The Winters is a modern reworking of Daphne du Maurier’s Rebecca and while it draws heavily on its source material, Lisa Gabriele also manages to pull off a stylish new twist in her take on the haunting psychological suspense.

After a whirlwind romance, a young woman returns to the opulent, secluded mansion of her new fiancé Max Winter – a wealthy senator and recent widower – and a life of luxury she’s never known. But all is not as it appears at the Asherley estate. The house is steeped in the memory of Max’s beautiful first wife Rebekah, who haunts the young woman’s imagination and feeds her uncertainties, while his very alive teenage daughter Dani makes her life a living hell.

As the soon-to-be second Mrs. Winter grows more in love with Max, and more afraid of Dani, she is drawn deeper into the family’s dark secrets – the kind of secrets that could kill her, too.

The Winters works surprisingly well, whether or not you’re familiar with Daphne du Maurier’s original. There are enough familiar elements for readers to recognise, while the changes and additions make sense and give the story a refresh, making the case for this update.

I liked the location change as it helps Lisa Gabriele not only give a nod to her inspiration but make the story her own. She moves the action from Monte Carlo and Cornwall to the US equivalent of their European counterparts in the Cayman Islands and the Hamptons on the southern tip of New York’s Long Island. This, in turn, feeds into the types of characters we encounter, their social circles and backgrounds.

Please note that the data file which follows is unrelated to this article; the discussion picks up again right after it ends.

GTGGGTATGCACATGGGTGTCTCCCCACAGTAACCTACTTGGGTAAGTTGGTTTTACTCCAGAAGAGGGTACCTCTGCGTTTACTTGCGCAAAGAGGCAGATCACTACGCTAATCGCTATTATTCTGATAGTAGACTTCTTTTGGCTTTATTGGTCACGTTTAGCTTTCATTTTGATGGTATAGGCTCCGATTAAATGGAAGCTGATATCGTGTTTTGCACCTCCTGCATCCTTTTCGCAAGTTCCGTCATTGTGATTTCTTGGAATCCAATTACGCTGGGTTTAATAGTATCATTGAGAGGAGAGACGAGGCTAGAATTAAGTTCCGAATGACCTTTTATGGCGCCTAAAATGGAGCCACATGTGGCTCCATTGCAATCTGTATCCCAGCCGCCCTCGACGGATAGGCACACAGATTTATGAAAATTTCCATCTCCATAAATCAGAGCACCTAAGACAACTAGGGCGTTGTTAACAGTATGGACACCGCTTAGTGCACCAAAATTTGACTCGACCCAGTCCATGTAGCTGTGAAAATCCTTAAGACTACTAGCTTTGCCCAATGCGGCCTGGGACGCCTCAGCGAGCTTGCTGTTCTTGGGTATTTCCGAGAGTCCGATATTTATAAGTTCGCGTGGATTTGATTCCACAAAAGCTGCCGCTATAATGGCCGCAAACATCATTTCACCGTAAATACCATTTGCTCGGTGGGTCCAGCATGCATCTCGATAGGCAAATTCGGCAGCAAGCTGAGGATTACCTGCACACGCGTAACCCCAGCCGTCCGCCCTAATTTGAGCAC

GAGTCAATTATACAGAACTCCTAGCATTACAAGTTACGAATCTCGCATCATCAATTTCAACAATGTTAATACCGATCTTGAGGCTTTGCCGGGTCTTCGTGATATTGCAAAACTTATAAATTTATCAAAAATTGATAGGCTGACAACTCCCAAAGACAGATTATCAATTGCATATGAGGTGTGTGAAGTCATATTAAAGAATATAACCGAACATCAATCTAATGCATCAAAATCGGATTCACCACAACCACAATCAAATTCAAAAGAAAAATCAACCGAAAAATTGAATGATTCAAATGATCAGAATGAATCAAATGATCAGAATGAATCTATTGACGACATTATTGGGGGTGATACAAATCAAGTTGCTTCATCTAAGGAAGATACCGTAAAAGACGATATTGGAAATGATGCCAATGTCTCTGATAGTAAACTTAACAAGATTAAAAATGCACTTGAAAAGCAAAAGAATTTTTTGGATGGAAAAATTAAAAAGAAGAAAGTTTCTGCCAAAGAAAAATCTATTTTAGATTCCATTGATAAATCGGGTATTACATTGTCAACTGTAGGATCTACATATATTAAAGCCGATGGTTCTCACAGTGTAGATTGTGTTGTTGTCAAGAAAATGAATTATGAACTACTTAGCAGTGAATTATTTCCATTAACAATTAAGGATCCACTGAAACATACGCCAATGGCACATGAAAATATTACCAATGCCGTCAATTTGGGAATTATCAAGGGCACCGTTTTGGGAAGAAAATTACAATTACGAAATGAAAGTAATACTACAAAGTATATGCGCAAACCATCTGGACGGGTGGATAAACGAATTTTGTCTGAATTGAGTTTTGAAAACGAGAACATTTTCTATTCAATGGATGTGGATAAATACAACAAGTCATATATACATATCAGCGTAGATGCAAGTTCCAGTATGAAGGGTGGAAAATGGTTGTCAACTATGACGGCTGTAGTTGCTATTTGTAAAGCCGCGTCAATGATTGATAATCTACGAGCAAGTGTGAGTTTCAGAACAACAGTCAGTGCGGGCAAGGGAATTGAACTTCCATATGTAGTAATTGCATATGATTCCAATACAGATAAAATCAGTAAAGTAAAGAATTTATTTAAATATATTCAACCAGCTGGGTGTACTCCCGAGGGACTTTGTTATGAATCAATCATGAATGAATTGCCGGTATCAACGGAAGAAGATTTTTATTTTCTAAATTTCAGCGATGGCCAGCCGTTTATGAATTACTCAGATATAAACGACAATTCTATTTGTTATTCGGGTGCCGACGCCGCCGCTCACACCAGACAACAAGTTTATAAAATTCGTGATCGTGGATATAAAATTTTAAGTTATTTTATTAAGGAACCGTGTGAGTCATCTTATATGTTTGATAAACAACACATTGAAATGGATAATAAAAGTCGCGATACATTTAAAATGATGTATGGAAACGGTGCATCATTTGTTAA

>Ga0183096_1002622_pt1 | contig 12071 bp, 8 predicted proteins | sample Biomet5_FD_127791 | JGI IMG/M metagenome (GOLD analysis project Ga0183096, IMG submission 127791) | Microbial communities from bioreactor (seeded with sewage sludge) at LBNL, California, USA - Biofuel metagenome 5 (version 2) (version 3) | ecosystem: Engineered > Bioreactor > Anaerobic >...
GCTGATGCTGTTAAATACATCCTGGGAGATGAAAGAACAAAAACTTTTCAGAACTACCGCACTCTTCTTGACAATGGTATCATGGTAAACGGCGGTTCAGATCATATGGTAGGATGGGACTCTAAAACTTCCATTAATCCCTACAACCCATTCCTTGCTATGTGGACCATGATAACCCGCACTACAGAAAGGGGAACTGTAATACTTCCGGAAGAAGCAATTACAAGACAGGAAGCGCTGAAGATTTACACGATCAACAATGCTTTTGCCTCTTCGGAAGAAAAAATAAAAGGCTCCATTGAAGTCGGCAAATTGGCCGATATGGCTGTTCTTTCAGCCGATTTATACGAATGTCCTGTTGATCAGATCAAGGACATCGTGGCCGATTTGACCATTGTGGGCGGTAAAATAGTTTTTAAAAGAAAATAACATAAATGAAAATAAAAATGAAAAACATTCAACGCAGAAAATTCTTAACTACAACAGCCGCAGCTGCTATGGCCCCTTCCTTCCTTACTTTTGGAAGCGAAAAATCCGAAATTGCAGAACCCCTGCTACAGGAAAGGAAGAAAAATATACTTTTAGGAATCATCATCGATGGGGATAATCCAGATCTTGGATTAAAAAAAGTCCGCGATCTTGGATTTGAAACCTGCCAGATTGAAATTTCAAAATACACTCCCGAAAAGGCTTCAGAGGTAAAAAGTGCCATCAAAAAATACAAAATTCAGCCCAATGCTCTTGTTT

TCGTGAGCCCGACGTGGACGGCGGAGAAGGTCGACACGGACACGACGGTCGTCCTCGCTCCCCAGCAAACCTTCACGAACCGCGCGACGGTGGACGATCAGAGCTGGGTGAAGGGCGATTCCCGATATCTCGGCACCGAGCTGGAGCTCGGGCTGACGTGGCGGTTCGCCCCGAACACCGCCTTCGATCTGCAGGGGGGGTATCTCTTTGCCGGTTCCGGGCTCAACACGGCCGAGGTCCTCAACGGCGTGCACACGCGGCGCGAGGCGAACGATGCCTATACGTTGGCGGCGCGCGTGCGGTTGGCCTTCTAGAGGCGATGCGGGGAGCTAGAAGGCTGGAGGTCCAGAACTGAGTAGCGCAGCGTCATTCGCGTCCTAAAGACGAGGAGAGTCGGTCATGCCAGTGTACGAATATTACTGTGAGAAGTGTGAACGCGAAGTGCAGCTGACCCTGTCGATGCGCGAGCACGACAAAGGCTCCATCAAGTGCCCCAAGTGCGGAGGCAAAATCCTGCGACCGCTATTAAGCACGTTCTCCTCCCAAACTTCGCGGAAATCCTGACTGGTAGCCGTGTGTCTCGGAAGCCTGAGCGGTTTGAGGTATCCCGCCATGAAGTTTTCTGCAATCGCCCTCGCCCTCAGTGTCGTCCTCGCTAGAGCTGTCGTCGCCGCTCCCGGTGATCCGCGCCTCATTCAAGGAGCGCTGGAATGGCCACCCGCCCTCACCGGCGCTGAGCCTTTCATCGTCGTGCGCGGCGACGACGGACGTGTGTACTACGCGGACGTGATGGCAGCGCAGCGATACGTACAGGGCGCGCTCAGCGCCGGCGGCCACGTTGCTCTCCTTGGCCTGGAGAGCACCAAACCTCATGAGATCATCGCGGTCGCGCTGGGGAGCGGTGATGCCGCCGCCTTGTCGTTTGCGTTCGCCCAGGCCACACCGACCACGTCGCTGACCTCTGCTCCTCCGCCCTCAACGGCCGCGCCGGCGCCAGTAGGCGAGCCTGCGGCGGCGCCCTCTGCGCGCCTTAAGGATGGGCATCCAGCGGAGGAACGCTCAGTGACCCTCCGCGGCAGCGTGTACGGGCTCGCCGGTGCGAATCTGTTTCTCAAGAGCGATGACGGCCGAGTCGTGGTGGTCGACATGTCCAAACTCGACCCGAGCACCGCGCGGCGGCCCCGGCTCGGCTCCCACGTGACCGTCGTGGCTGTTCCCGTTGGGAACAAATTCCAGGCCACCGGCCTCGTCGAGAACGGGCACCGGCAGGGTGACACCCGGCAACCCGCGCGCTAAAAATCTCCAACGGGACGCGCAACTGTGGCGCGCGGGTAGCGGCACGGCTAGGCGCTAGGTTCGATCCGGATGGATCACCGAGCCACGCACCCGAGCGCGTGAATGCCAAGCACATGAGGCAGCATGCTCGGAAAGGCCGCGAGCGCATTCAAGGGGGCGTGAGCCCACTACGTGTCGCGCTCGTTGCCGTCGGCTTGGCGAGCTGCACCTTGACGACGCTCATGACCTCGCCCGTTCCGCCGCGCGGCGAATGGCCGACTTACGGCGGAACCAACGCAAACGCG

What further updates the story is that Mrs Danvers’ character, a housekeeper in the original, here becomes future stepdaughter, Dani. This change worked really well for me, as both narrator and reader simultaneously question how much of Dani’s behaviour is attributable to the loss of her mother, the sudden appearance of her replacement or simply that she’s currently fifteen and very good at it.  Read more

Book Review: One More Chance by Lucy Ayrton